What a labor economist can teach you about online dating

Editor’s Note: With Valentine’s Day right around the corner, we decided to revisit a piece Making Sen$e did on the world of online dating. Last year, economics correspondent Paul Solman and producer Lee Koromvokis spoke with labor economist Paul Oyer, author of the book “Everything I Ever Needed to Know about Economics I Learned from Online Dating.” It turns out, the dating pool isn’t that different from any other market, and a number of economic principles can readily be applied to online dating.

Below, we have an excerpt of that conversation. For more on the topic, watch this week’s segment. Making Sen$e airs every Thursday on the PBS NewsHour.

— Kristen Doerer, Making Sen$e

The following text has been edited and condensed for clarity and length.


Paul Oyer: So I found myself back in the dating market in the fall of 2010, and since I’d last been on the market, I’d become an economist, and online dating had arisen. And so I started online dating, and immediately, as an economist, I saw this was a market like so many others. The parallels between the dating market and the labor market are so overwhelming, I couldn’t help but notice that there was so much economics going on in the process.

I eventually ended up meeting somebody who I’ve been very happy with for about two and a half years now. The ending of my personal story is, I think, a great indicator of the importance of picking the right market. She’s a professor at Stanford. We work a hundred yards apart, and we had many friends in common. We lived in Princeton at the same time, but we’d never met each other. And it was only when we went to this marketplace together, which in our case was JDate, that we finally got to know each other.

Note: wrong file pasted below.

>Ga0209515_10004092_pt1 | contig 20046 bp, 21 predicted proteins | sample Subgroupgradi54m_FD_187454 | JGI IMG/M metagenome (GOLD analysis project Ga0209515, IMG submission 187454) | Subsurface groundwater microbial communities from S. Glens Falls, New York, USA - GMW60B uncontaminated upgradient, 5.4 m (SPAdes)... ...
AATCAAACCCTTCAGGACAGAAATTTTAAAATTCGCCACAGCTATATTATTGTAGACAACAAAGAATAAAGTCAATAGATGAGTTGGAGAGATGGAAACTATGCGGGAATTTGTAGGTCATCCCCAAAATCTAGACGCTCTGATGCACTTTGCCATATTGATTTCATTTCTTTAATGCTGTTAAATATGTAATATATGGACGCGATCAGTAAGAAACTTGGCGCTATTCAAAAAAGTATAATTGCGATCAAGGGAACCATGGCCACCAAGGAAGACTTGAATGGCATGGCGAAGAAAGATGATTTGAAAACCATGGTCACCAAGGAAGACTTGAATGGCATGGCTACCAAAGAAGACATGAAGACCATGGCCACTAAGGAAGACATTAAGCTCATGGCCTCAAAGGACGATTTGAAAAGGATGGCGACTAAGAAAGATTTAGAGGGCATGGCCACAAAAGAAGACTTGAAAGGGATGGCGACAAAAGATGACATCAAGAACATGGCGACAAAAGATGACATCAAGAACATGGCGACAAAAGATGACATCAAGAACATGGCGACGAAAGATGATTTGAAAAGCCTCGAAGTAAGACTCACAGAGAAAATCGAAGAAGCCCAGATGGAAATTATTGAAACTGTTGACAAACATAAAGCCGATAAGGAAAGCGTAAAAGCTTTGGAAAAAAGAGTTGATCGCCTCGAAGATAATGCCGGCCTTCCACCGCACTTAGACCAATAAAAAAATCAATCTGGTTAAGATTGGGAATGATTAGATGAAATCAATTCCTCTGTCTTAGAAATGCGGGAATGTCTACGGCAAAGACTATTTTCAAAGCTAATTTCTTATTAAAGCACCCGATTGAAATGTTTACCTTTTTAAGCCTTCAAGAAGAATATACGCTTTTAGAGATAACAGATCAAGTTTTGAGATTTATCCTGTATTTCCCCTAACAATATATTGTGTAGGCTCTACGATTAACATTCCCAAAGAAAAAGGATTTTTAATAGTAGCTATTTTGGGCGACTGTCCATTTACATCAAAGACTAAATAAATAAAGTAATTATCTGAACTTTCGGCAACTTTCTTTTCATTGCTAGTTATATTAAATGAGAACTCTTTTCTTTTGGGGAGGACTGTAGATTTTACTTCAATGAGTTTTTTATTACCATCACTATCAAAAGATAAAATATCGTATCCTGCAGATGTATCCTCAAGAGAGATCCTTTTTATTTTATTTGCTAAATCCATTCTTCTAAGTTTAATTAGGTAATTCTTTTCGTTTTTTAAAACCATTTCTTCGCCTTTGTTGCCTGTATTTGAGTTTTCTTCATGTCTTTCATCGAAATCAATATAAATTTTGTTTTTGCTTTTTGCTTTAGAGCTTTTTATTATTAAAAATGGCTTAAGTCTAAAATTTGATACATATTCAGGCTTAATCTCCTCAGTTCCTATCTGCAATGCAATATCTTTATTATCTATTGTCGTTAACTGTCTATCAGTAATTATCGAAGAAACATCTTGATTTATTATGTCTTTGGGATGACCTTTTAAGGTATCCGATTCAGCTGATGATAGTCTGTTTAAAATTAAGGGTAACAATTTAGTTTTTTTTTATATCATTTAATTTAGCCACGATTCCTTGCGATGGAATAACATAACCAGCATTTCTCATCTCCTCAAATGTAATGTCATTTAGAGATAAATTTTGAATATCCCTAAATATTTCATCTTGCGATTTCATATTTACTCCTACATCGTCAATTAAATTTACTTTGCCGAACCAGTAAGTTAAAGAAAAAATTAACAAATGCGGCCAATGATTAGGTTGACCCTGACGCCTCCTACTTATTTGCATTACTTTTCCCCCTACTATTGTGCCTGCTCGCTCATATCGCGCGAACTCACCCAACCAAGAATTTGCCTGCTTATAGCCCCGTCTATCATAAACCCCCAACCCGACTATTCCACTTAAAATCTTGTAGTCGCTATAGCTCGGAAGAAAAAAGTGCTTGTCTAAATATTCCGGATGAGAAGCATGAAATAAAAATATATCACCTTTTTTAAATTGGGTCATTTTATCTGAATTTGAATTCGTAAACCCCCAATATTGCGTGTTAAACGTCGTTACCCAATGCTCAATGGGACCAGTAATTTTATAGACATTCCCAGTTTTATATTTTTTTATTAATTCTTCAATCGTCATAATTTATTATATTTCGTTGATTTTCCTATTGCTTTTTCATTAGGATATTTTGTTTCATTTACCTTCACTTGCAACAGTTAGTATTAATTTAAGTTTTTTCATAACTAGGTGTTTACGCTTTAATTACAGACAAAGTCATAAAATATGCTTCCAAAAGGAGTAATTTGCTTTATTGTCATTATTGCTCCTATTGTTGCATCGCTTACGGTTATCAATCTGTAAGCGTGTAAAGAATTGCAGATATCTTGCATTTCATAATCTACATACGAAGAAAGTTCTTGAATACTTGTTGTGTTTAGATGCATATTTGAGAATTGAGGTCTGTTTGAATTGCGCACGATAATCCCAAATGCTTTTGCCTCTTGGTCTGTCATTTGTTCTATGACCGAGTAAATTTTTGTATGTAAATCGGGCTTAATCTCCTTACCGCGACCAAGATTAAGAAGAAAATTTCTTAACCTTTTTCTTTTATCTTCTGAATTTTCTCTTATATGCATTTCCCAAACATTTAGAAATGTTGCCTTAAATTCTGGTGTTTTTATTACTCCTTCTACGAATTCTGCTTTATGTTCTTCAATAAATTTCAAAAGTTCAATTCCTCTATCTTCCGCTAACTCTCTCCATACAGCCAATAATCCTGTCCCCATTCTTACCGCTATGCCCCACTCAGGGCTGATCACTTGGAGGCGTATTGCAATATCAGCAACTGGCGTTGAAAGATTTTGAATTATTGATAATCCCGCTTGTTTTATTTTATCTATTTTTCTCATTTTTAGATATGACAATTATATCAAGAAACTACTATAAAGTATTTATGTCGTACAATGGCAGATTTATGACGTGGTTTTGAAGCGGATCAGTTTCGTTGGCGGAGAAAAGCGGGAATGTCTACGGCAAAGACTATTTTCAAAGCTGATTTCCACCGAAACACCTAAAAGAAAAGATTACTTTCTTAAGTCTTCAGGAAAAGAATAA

Lee Koromvokis: What mistakes did you make?

Paul Oyer: I was a little bit naive. As I honestly needed to, I put on my profile that I was separated, because my divorce wasn’t final yet. And I suggested that I was newly single and ready to look for another relationship. Well, from an economist’s perspective, I was ignoring what we call “statistical discrimination.” And so, people see that you’re separated, and they assume a lot more than just that. I just thought, “I’m separated, I’m happy, I’m ready to look for a new relationship,” but a lot of people assume if you’re separated, you’re either not really — that you may go back to your former spouse — or that you’re an emotional wreck, that you’re just getting over the breakup of your marriage and so forth. So naively just saying, “Hey, I’m ready for a new relationship,” or whatever I wrote in my profile, I got a lot of notices from women saying things like, “You look like the type of person I would like to date, but I don’t date people until they’re further away from their past relationship.” So that’s one mistake. If it had dragged on for years and years, it would have gotten really tiresome.

Paul Solman: Just listening to you right now, I was wondering if that was an example of Akerlof’s “market for lemons” problem.

Paul Oyer: Yes. Statistical discrimination is always closely related to adverse selection, or the so-called Akerlof’s lemons problem. There are many other examples in online dating where that idea applies as well, and the nice thing about being separated is, while that signals you might be a lemon, unlike many other signals, this one passes with time. So eventually, you’re no longer separated and the problem solves itself, whereas if you have a problem like you’ve been on the site for years and years, people might assume you’re a lemon who can’t find a relationship. That problem doesn’t fix itself.

Lee Koromvokis: So that would be like a house that’s been on the market too long?